Exchange-rate-induced valuation effects are substantial because they apply to the entire stock of U.S. foreign assets, valued at about $20.3 trillion in 2010. The large scale of U.S. foreign assets means that valuation changes can offset a sizable portion of the current account deficit's annual addition to the existing stock of external debt. For example, in 2006, the current account deficit reached a record $811.4 billion. As this was financed by foreign borrowing, it made a like-sized contribution to U.S. external debt. However, the total value of net external debt in 2006 increased only about $300 billion because valuation changes caused the value of the stock of U.S. foreign assets to increase by more than $500 billion. Nearly half of this offset was attributable to positive valuation effects on U.S. foreign assets that were attributable to the dollar's depreciation during that year. In 2007, the impact of valuation changes, including $444 billion caused by dollar depreciation, was sufficiently large to cause the U.S. net external debt to fall despite having to finance a $638 billion current account deficit that year.28
The fall of the dollar from 2002 to 2007 coincided with large increases in commodity prices. The price of gold increased from about $300 per ounce to more than $600 per ounce, the price of oil increased from about $20 per barrel to near $140 dollars per barrel, and the index of nonfuel commodity prices rose about 85%.29 Because most commodities in international markets are priced in dollars, their prices to the U.S. buyer are not directly affected by movements of the exchange rate.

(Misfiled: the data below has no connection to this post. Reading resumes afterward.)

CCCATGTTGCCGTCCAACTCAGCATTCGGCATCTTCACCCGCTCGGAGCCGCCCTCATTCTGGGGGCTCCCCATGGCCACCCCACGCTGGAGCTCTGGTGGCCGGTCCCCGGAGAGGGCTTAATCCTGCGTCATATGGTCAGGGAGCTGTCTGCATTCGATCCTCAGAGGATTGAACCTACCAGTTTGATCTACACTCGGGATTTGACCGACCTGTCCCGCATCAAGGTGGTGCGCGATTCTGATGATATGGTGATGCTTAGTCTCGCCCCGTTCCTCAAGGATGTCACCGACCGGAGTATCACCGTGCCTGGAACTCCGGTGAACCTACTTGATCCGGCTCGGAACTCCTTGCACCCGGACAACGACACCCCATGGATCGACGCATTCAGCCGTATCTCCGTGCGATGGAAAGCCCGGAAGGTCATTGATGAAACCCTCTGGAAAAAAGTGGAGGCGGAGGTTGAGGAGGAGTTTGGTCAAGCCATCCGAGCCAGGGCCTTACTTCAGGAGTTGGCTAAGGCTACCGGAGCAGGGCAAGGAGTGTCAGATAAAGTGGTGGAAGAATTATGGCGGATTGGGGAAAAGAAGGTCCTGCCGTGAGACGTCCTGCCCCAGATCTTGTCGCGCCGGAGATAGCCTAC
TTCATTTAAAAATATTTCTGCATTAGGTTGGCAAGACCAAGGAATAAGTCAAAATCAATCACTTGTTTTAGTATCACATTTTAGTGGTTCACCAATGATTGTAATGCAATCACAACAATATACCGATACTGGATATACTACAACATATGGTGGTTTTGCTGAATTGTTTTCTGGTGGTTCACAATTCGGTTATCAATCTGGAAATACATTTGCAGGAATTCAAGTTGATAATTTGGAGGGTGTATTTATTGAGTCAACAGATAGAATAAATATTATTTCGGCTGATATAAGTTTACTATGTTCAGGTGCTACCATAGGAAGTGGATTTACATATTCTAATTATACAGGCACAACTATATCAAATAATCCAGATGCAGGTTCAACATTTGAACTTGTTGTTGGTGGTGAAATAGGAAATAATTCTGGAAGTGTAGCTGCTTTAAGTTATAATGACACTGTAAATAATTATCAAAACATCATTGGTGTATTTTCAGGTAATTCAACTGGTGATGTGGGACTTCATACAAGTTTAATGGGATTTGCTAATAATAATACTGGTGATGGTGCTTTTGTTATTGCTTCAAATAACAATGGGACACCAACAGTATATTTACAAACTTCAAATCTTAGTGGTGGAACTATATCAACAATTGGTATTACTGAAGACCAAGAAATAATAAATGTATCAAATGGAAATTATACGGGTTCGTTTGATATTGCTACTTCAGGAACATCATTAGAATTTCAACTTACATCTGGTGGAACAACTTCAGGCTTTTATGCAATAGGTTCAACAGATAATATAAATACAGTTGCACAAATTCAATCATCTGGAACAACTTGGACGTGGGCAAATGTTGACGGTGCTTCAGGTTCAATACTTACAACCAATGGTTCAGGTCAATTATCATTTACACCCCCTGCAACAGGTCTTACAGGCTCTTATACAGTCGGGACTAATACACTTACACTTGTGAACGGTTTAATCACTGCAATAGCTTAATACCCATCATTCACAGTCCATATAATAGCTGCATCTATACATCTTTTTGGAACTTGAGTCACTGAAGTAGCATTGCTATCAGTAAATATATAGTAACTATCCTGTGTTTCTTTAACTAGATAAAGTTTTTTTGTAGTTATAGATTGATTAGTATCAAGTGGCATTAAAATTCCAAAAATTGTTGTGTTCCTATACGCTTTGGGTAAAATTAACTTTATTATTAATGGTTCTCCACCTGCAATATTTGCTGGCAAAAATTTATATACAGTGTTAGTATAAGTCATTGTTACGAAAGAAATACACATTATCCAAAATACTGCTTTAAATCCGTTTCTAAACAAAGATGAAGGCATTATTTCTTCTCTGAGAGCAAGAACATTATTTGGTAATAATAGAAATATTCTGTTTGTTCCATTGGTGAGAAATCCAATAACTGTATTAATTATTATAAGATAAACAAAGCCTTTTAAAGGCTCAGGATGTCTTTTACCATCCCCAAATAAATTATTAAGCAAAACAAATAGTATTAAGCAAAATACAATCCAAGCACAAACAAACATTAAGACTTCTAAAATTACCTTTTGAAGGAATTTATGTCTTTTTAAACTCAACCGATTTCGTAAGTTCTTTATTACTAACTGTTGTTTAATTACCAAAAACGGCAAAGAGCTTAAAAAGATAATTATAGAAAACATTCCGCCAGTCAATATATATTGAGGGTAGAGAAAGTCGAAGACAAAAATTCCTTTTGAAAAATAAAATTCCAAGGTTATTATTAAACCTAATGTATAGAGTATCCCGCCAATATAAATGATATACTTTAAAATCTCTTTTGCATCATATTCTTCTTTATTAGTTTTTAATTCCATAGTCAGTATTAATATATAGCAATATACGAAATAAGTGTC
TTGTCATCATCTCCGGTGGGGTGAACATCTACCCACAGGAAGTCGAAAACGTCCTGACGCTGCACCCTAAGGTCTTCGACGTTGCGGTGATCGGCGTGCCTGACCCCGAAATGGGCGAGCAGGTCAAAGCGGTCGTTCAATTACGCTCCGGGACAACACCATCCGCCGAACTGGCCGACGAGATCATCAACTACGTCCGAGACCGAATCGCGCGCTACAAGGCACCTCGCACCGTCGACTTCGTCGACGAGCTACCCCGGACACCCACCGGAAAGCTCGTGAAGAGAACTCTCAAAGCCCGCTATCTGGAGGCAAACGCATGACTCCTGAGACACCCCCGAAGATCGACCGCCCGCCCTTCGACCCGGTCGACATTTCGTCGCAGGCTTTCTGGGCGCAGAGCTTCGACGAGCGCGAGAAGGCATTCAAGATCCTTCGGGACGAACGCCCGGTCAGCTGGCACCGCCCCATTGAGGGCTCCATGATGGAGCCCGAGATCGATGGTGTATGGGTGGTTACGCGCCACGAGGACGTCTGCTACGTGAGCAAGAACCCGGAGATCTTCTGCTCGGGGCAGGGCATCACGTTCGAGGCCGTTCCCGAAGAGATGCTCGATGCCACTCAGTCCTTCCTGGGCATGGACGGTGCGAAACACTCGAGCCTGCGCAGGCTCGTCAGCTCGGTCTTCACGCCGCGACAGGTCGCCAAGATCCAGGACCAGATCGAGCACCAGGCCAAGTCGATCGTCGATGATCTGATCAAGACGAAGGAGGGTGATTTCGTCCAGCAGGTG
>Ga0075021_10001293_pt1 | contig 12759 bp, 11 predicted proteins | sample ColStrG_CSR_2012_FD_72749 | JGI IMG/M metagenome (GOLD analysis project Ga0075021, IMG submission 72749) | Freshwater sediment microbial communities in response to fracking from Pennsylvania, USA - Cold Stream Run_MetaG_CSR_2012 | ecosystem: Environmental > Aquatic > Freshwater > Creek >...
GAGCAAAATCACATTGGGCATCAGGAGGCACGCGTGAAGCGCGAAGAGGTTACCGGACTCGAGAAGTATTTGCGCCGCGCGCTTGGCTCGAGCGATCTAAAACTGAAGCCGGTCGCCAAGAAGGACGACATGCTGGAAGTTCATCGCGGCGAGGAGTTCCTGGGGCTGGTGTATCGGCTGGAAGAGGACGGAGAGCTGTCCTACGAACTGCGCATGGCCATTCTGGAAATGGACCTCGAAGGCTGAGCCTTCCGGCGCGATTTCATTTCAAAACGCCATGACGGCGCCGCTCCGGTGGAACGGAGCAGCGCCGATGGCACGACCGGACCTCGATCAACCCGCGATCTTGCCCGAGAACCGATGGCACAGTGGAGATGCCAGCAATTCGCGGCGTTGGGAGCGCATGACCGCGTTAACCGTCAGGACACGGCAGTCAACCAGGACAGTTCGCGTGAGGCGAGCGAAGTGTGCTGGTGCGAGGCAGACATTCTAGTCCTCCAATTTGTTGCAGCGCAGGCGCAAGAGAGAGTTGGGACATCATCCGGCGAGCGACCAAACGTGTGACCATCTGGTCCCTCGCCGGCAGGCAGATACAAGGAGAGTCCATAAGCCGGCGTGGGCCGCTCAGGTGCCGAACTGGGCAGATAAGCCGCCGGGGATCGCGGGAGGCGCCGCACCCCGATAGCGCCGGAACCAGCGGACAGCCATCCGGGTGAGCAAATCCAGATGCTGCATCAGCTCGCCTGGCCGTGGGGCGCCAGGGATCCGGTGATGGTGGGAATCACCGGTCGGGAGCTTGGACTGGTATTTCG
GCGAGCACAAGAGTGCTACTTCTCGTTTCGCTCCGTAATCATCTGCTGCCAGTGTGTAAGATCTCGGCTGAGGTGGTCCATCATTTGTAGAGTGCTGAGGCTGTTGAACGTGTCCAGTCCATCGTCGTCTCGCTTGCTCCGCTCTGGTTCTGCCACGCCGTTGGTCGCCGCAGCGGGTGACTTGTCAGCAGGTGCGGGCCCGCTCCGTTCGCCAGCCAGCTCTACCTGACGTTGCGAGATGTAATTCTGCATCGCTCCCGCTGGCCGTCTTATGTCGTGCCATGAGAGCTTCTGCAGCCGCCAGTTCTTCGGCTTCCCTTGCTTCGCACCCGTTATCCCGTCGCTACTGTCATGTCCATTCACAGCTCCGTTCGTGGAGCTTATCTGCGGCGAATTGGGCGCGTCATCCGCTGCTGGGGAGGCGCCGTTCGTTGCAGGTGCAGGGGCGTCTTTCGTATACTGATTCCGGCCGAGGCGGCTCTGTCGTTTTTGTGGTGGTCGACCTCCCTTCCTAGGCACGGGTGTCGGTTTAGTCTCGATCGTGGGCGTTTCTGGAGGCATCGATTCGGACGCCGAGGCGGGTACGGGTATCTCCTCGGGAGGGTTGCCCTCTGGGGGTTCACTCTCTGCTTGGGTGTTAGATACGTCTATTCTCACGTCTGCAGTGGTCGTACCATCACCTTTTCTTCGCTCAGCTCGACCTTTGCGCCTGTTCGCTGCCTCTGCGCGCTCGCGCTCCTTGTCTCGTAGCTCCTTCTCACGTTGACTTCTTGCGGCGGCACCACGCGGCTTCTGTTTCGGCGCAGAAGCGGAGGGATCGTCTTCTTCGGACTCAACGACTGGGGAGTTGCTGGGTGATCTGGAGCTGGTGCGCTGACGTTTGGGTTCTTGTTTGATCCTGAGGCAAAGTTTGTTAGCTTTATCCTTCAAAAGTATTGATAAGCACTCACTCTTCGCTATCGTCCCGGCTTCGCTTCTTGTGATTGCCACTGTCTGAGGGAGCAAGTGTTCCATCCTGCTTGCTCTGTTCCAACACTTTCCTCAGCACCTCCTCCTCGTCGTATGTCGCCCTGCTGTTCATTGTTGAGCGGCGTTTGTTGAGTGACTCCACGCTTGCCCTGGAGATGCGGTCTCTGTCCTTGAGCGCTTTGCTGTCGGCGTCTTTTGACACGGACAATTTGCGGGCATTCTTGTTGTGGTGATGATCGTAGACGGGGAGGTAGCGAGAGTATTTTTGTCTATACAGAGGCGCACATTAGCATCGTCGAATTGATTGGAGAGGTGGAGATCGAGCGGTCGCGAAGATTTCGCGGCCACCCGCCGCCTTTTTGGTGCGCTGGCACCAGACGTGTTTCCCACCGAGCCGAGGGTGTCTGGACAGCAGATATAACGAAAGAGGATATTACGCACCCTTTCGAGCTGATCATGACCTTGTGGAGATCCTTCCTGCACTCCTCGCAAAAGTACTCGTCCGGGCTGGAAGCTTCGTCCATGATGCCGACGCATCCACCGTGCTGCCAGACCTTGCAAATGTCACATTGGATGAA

However, a 2008 IMF analysis argues that the dollar does have an indirect impact on commodity prices, which works through at least three channels. First, a dollar depreciation makes commodities, usually priced in dollars, less expensive30 in non-dollar countries, encouraging their demand for commodities to increase. Second, a falling dollar reduces the foreign currency yield on dollar denominated financial assets, making commodities a more attractive investment alternative to foreign investors. Third, a weakening dollar could induce a stimulative monetary policy in other countries, particularly those that peg their currencies to the dollar. A stimulative monetary policy tends to decrease interest rates, which could stimulate foreign demand, including that for commodities.
The IMF study estimated that if the dollar had remained at its peak of early 2002, by the end of 2007, the price of gold would have been $250 per ounce lower, the price of a barrel of crude oil would have been $25 a barrel lower, and nonfuel commodity prices would have been 12% lower.31
Other factors were likely more direct and important causes of the rapid climb of commodity prices at this time. Large increases in world industrial production, particularly in emerging Asian economies, have likely been a factor pulling up commodity prices. Also, low interest rates in the United States have reduced the incentive for current extraction over future extraction and generally lowered the cost of holding inventories, dampening the supply response to higher commodity prices.